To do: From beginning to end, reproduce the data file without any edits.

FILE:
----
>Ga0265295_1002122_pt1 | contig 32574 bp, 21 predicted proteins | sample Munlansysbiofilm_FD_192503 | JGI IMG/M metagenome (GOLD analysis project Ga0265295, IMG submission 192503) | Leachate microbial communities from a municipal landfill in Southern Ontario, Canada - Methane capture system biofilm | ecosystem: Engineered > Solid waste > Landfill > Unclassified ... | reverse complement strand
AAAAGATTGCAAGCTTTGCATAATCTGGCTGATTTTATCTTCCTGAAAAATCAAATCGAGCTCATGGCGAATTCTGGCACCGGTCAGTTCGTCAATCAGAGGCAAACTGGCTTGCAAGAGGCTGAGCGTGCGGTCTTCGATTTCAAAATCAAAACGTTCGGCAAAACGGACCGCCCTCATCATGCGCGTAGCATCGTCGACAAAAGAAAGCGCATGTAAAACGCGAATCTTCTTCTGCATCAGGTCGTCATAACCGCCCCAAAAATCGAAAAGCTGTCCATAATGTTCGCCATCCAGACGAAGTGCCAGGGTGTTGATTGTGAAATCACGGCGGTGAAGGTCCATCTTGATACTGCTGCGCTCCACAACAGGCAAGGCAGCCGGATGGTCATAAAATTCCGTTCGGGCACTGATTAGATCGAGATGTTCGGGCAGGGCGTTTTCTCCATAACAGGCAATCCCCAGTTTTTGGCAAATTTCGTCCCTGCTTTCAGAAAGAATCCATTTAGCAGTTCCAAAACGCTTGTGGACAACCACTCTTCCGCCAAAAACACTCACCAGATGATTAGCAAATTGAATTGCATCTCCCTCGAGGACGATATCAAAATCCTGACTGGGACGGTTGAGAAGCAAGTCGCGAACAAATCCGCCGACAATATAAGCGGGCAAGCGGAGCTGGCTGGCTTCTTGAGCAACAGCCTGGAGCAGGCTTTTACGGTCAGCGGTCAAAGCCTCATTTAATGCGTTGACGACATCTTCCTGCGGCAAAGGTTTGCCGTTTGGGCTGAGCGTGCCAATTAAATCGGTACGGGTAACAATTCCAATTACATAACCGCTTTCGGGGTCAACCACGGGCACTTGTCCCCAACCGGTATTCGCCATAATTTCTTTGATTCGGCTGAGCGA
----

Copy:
>Ga0265295_1002122_pt1 | contig 32574 bp, 21 predicted proteins | sample Munlansysbiofilm_FD_192503 | JGI IMG/M metagenome (GOLD analysis project Ga0265295, IMG submission 192503) | Leachate microbial communities from a municipal landfill in Southern Ontario, Canada - Methane capture system biofilm | ecosystem: Engineered > Solid waste > Landfill > Unclassified ... | reverse complement strand
AAAAGATTGCAAGCTTTGCATAATCTGGCTGATTTTATCTTCCTGAAAAATCAAATCGAGCTCATGGCGAATTCTGGCACCGGTCAGTTCGTCAATCAGAGGCAAACTGGCTTGCAAGAGGCTGAGCGTGCGGTCTTCGATTTCAAAATCAAAACGTTCGGCAAAACGGACCGCCCTCATCATGCGCGTAGCATCGTCGACAAAAGAAAGCGCATGTAAAACGCGAATCTTCTTCTGCATCAGGTCGTCATAACCGCCCCAAAAATCGAAAAGCTGTCCATAATGTTCGCCATCCAGACGAAGTGCCAGGGTGTTGATTGTGAAATCACGGCGGTGAAGGTCCATCTTGATACTGCTGCGCTCCACAACAGGCAAGGCAGCCGGATGGTCATAAAATTCCGTTCGGGCACTGATTAGATCGAGATGTTCGGGCAGGGCGTTTTCTCCATAACAGGCAATCCCCAGTTTTTGGCAAATTTCGTCCCTGCTTTCAGAAAGAATCCATTTAGCAGTTCCAAAACGCTTGTGGACAACCACTCTTCCGCCAAAAACACTCACCAGATGATTAGCAAATTGAATTGCATCTCCCTCGAGGACGATATCAAAATCCTGACTGGGACGGTTGAGAAGCAAGTCGCGAACAAATCCGCCGACAATATAAGCGGGCAAGCGGAGCTGGCTGGCTTCTTGAGCAACAGCCTGGAGCAGGCTTTTACGGTCAGCGGTCAAAGCCTCATTTAATGCGTTGACGACATCTTCCTGCGGCAAAGGTTTGCCGTTTGGGCTGAGCGTGCCAATTAAATCGGTACGGGTAACAATTCCAATTACATAACCGCTTTCGGGGTCAACCACGGGCACTTGTCCCCAACCGGTATTCGCCATAATTTCTTTGATTCGGCTGAGCGA